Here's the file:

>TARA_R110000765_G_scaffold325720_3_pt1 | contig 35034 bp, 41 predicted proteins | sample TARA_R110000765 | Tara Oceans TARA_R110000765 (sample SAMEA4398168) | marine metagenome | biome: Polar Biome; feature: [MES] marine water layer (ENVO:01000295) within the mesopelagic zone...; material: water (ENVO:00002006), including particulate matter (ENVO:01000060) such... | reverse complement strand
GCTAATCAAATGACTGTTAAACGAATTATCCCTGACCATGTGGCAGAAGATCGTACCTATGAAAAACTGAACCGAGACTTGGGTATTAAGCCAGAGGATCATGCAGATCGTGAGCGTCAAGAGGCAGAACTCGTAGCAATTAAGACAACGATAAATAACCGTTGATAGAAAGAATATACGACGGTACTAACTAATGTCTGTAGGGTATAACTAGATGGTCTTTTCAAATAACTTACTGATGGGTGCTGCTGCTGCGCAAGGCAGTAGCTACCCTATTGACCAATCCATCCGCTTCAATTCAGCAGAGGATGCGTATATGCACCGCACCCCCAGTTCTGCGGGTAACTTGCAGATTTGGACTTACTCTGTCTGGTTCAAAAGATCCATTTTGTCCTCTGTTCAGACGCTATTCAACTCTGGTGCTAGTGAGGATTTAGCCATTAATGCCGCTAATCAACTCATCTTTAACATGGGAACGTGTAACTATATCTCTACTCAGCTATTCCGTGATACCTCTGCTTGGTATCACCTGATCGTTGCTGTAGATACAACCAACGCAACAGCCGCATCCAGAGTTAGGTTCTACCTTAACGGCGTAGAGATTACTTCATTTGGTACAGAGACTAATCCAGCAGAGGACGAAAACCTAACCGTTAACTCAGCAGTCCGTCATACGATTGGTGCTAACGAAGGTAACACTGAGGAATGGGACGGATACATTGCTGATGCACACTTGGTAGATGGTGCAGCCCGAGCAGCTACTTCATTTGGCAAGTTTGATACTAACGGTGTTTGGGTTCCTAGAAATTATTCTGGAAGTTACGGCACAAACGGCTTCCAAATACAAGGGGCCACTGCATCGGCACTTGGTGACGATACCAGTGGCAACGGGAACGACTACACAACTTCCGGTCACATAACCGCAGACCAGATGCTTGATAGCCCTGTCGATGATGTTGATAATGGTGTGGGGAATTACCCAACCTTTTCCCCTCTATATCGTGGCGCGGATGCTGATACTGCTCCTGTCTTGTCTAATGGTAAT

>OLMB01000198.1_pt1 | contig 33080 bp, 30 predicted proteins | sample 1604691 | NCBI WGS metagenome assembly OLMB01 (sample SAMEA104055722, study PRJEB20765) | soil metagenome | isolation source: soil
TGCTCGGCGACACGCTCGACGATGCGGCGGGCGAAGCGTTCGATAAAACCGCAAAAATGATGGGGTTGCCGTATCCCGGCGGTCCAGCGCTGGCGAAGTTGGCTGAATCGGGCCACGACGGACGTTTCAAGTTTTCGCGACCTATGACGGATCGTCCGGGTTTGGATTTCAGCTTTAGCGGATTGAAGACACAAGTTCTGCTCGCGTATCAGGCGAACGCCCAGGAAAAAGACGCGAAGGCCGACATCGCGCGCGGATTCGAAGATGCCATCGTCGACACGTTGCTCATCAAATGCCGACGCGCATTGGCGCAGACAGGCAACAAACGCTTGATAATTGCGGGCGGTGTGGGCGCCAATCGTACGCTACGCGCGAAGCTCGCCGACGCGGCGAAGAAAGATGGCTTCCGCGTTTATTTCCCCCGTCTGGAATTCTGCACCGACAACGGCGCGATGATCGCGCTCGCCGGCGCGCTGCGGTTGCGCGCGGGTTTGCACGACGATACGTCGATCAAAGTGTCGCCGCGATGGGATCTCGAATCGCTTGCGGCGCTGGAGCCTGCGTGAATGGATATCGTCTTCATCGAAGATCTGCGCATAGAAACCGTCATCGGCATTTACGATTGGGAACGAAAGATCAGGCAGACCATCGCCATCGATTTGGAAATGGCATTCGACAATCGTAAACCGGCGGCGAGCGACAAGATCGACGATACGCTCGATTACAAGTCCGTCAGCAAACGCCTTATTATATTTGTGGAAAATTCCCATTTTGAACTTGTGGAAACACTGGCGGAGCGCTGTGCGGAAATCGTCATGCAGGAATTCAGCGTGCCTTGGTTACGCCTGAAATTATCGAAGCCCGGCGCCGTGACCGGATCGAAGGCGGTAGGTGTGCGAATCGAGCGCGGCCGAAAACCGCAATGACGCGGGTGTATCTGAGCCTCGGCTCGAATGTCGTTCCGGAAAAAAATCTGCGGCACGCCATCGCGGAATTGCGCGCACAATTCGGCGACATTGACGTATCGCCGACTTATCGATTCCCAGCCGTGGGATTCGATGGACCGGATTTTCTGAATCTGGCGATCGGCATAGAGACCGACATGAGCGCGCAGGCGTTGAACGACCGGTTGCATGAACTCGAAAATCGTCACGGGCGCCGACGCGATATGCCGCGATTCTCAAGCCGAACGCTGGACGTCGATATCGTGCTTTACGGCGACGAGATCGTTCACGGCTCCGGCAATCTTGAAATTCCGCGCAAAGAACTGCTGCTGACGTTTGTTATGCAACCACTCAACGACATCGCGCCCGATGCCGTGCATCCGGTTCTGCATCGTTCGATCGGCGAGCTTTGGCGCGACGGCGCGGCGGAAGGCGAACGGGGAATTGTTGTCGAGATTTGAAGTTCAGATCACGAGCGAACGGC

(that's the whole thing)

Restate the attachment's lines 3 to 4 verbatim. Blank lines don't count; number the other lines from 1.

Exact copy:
>OLMB01000198.1_pt1 | contig 33080 bp, 30 predicted proteins | sample 1604691 | NCBI WGS metagenome assembly OLMB01 (sample SAMEA104055722, study PRJEB20765) | soil metagenome | isolation source: soil
TGCTCGGCGACACGCTCGACGATGCGGCGGGCGAAGCGTTCGATAAAACCGCAAAAATGATGGGGTTGCCGTATCCCGGCGGTCCAGCGCTGGCGAAGTTGGCTGAATCGGGCCACGACGGACGTTTCAAGTTTTCGCGACCTATGACGGATCGTCCGGGTTTGGATTTCAGCTTTAGCGGATTGAAGACACAAGTTCTGCTCGCGTATCAGGCGAACGCCCAGGAAAAAGACGCGAAGGCCGACATCGCGCGCGGATTCGAAGATGCCATCGTCGACACGTTGCTCATCAAATGCCGACGCGCATTGGCGCAGACAGGCAACAAACGCTTGATAATTGCGGGCGGTGTGGGCGCCAATCGTACGCTACGCGCGAAGCTCGCCGACGCGGCGAAGAAAGATGGCTTCCGCGTTTATTTCCCCCGTCTGGAATTCTGCACCGACAACGGCGCGATGATCGCGCTCGCCGGCGCGCTGCGGTTGCGCGCGGGTTTGCACGACGATACGTCGATCAAAGTGTCGCCGCGATGGGATCTCGAATCGCTTGCGGCGCTGGAGCCTGCGTGAATGGATATCGTCTTCATCGAAGATCTGCGCATAGAAACCGTCATCGGCATTTACGATTGGGAACGAAAGATCAGGCAGACCATCGCCATCGATTTGGAAATGGCATTCGACAATCGTAAACCGGCGGCGAGCGACAAGATCGACGATACGCTCGATTACAAGTCCGTCAGCAAACGCCTTATTATATTTGTGGAAAATTCCCATTTTGAACTTGTGGAAACACTGGCGGAGCGCTGTGCGGAAATCGTCATGCAGGAATTCAGCGTGCCTTGGTTACGCCTGAAATTATCGAAGCCCGGCGCCGTGACCGGATCGAAGGCGGTAGGTGTGCGAATCGAGCGCGGCCGAAAACCGCAATGACGCGGGTGTATCTGAGCCTCGGCTCGAATGTCGTTCCGGAAAAAAATCTGCGGCACGCCATCGCGGAATTGCGCGCACAATTCGGCGACATTGACGTATCGCCGACTTATCGATTCCCAGCCGTGGGATTCGATGGACCGGATTTTCTGAATCTGGCGATCGGCATAGAGACCGACATGAGCGCGCAGGCGTTGAACGACCGGTTGCATGAACTCGAAAATCGTCACGGGCGCCGACGCGATATGCCGCGATTCTCAAGCCGAACGCTGGACGTCGATATCGTGCTTTACGGCGACGAGATCGTTCACGGCTCCGGCAATCTTGAAATTCCGCGCAAAGAACTGCTGCTGACGTTTGTTATGCAACCACTCAACGACATCGCGCCCGATGCCGTGCATCCGGTTCTGCATCGTTCGATCGGCGAGCTTTGGCGCGACGGCGCGGCGGAAGGCGAACGGGGAATTGTTGTCGAGATTTGAAGTTCAGATCACGAGCGAACGGC